BEN-ACHOUR: That's the cockatoo named Snowball. And he's dancing - like, straight up-dancing; keeping time, bobbing his head, kicking his feet; no problem keeping a beat. Now, cockatoos don't dance in the wild - as far as we know - so Snowball probably didn't evolve to dance to the Backstreet Boys. But he definitely can.

GREG BRYANT: Species that do this, seem to be species that do vocal mimicry.

BEN-ACHOUR: That's Greg Bryant. He's an assistant professor at UCLA's Department of Communication Studies. He says cockatoos got their beat ability by accident. It's helps them mimic - like, learn sounds and vocal phrases from their parents that they'll need to know; to later get a mate, or to shoo something out of their territory.

BRYANT: And so that might be the evolutionary origins of our ability, too, since we also can do vocal mimicry.

BEN-ACHOUR: But just because it's an evolutionary accident in animals, does that mean our music - human music - is an accident, too? Really?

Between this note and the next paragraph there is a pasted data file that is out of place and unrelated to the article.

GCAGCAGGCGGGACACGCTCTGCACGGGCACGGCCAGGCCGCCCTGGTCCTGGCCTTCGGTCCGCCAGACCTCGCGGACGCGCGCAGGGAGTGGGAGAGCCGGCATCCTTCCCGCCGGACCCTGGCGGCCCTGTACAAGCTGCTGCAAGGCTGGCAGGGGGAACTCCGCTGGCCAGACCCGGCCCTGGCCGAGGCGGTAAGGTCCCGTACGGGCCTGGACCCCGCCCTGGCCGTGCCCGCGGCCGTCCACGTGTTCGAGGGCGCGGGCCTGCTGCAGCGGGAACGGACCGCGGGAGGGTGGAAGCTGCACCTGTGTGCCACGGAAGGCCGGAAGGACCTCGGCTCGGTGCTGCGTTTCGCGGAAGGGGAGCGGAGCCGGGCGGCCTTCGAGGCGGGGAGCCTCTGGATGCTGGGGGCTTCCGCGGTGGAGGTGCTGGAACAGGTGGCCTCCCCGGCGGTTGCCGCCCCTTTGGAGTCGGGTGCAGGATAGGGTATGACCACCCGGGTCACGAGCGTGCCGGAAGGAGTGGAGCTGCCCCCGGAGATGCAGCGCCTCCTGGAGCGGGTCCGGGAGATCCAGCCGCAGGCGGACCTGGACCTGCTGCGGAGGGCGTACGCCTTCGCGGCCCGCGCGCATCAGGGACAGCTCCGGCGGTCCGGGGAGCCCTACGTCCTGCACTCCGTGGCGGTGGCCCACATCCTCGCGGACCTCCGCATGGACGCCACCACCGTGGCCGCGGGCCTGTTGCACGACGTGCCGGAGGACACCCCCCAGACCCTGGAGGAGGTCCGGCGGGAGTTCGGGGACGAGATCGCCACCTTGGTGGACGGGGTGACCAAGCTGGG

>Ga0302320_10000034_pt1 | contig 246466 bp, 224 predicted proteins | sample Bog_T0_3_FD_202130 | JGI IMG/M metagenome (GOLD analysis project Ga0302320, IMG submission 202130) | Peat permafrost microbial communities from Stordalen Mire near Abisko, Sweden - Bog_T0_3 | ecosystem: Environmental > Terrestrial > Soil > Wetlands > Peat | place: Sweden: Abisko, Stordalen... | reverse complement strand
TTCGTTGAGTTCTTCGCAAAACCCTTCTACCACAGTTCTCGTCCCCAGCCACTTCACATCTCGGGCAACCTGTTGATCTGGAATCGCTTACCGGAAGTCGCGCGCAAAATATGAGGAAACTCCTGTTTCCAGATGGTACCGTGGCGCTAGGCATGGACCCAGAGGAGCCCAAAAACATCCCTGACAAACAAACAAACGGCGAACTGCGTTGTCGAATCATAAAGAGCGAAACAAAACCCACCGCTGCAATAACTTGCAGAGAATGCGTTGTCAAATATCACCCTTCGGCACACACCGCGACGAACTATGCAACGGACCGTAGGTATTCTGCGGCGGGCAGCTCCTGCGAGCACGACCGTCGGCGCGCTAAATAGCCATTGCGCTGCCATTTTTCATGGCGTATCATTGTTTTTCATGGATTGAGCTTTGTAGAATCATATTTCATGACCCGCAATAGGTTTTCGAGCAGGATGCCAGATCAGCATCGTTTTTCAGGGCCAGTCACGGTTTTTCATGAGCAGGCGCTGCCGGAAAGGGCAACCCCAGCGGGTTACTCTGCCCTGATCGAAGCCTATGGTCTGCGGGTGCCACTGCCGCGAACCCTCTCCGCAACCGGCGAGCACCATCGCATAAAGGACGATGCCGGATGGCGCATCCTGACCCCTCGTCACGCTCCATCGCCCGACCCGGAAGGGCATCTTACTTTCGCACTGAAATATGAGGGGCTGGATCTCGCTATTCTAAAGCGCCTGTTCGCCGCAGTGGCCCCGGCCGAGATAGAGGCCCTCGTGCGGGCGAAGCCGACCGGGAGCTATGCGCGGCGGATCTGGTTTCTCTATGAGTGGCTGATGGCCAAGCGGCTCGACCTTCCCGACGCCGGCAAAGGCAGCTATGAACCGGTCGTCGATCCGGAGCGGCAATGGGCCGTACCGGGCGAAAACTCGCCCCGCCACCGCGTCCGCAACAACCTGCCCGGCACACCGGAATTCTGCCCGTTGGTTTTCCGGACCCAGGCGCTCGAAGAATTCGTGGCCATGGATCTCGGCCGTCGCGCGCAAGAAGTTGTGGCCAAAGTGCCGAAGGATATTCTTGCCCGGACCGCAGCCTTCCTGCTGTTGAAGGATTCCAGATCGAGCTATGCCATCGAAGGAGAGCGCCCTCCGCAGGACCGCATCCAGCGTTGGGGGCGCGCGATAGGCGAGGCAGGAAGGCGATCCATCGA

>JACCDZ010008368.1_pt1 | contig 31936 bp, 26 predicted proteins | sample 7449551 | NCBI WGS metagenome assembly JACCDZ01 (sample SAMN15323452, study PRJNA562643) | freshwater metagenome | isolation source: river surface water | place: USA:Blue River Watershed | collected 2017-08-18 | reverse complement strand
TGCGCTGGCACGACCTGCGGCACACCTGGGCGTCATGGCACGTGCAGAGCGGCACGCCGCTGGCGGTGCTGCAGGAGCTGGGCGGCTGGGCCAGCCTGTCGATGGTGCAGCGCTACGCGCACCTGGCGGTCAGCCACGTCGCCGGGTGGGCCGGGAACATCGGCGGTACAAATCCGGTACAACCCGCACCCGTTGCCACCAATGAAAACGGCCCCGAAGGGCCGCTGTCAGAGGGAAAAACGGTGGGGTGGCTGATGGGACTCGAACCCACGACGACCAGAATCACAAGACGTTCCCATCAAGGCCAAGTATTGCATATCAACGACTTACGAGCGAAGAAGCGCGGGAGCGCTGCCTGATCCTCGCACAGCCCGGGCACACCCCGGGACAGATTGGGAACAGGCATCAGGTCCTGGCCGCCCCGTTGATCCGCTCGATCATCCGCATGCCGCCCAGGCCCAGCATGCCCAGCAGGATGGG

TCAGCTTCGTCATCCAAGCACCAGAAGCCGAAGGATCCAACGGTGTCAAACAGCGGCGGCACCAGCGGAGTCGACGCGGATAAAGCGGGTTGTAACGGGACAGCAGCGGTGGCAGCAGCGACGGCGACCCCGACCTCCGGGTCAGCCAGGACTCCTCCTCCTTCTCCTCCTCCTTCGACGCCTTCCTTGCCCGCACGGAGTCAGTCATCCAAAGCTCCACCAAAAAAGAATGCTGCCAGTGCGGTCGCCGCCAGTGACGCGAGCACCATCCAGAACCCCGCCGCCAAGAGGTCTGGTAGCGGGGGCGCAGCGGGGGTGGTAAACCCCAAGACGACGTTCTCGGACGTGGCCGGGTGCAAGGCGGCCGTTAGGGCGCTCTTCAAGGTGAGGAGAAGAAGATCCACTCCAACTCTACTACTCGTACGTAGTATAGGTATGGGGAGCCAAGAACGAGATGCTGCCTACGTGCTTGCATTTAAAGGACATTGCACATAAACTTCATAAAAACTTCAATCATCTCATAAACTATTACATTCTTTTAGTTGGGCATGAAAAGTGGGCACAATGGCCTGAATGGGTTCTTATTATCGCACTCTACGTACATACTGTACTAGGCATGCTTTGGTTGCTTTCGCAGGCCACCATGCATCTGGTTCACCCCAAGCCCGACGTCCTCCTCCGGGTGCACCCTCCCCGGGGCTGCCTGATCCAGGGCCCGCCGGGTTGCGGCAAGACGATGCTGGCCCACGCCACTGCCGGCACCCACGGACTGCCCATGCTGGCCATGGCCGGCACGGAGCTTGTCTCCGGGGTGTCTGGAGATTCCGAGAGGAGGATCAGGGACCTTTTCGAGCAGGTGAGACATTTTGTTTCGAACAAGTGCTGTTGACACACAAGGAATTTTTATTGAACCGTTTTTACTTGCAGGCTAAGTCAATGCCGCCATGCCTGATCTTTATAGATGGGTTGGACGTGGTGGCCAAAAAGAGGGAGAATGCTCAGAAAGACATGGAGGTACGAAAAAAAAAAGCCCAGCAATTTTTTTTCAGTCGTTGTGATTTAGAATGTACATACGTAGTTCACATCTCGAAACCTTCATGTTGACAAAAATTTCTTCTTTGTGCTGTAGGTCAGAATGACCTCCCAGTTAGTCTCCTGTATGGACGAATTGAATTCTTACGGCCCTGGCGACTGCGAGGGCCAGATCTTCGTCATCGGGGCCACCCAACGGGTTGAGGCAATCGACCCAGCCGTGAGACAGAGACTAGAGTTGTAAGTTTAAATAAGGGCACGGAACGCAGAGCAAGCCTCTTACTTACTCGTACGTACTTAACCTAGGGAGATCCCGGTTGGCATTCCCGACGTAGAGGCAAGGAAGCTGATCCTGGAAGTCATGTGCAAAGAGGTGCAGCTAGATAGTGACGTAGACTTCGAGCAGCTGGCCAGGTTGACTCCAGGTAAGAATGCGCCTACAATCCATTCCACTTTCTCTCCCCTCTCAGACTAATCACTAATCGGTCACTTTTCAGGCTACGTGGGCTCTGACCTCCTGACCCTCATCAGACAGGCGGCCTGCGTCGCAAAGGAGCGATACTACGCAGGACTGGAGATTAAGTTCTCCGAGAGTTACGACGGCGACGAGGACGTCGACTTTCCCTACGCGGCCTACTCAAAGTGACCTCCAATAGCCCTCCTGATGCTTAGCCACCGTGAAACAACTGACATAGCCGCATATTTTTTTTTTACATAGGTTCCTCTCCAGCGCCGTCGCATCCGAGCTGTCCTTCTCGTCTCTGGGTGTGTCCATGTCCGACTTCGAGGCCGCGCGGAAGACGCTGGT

(SOUNDBITE OF VIDEO OF MOTHER TALKING TO COOING BABY)

Ellen Dissanayake is author of "Art and Intimacy." She's written a lot about the evolution and purpose of art and she says no, we totally have music for a reason. And she explains it, she's watching a video of a mother and her baby.

ELLEN DISSANAYAKE: All over the world, adults behave with their babies in ways they don't with each other. They make funny facial expressions; they move their heads and bodies in different sorts of ways; and they talk in a higher-pitched tone, with a lot of repetition, a lot of vocal contours. So that is, I think, very musical.